I saw Coaches Amy and Lorrie (who had cut through the blocks to catch back up with the stream of people) and again yelled my fool head off at them. There were also several bands on the way down the hill, including a rather morbid and emo looking set playing "Volcano" by Damien Rice, which was excellent.
At the bottom of the hill, just before crossing Lady Bird Lake back into downtown, I saw a spectator holding up a white signboard that said in big green markered letters:
Your feet hurt because
you're kicking so much ASS!!!
It was such a beautiful day. Not too cold, the sun was still behind some clouds. There were substantially more spectators as the pack crossed the lake and made it down Cesar Chavez headed west. Somewhere around there was mile six, I looked down at my watch: 44:40. I was dead on an 11:10 mile, four miles in a row. Crazy! I looked back and could just barely catch site of the 5 hour pace sign.
Lots of spectators down Chavez... The people look serious, searching the sea of numbers, their eyes slide past me. I am not their runner. Then suddenly, the squinting, searching look splits open into a grin. The serious watcher starts jumping up and down, waving their sign, screaming for their runner. "WOOO! Amy! You Rock! Oh my god! You are doing it!" In the pack, the runner jumps in the air, waves their arms and their smile can be seen from space. Some runners stop while family members take their pictures. A pair of runners take pictures of each other at the 15k marker. There is much jubilation on the route. So many runners in my part of the pack are doing this for the first time. Twice I see a minivan on the route, three young girls on the roof look through the crowd, until they find the one person who matters.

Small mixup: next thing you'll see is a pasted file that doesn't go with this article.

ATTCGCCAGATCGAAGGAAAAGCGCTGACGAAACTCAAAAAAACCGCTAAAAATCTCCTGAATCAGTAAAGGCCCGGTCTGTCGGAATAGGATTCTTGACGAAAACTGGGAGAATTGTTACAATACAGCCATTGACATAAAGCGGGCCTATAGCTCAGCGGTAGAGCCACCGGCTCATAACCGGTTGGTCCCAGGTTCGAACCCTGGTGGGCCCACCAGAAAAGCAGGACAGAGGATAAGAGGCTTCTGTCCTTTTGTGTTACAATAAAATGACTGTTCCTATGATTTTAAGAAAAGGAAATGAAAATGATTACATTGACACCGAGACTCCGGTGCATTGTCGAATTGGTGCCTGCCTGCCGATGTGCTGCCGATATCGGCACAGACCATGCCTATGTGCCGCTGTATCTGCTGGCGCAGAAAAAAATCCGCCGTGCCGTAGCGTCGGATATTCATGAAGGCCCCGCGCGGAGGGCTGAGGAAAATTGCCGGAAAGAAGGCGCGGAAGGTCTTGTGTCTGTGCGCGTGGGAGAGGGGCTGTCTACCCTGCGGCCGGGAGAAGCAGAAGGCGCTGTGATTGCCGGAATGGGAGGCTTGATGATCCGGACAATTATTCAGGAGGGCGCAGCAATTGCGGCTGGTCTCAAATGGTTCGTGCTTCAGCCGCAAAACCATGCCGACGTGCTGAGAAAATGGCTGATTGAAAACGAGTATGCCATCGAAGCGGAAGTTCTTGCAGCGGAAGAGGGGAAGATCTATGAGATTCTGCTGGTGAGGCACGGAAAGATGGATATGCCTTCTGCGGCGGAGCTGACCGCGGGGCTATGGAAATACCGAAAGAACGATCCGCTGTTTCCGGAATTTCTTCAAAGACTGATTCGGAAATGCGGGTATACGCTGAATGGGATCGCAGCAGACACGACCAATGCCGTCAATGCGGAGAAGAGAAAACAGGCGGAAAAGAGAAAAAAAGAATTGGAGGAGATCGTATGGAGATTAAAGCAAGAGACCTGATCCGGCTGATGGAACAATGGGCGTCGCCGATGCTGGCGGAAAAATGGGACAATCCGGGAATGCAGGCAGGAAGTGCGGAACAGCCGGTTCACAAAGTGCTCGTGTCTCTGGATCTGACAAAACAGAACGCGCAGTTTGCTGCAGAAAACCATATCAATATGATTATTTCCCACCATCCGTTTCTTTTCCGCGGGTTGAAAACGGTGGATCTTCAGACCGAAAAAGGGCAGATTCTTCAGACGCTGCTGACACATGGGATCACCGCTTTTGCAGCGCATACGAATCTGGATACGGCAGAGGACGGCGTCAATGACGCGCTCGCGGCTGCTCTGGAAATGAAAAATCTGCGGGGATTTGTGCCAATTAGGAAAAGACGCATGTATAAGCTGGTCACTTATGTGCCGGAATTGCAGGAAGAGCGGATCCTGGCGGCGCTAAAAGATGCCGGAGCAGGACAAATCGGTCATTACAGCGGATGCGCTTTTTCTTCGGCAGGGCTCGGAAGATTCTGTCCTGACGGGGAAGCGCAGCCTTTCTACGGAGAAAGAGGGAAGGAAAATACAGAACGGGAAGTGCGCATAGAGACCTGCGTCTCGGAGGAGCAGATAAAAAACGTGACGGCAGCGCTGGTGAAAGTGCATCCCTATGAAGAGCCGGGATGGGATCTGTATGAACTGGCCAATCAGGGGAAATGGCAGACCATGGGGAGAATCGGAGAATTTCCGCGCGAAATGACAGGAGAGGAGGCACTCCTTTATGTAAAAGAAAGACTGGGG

"Go! Daddy! Run! Go go go! DaddyDaddyDaddy!!!" His wife is jumping up and down next to the car, cheering him on with a smile and waving arms. I catch his tears a little in my own throat.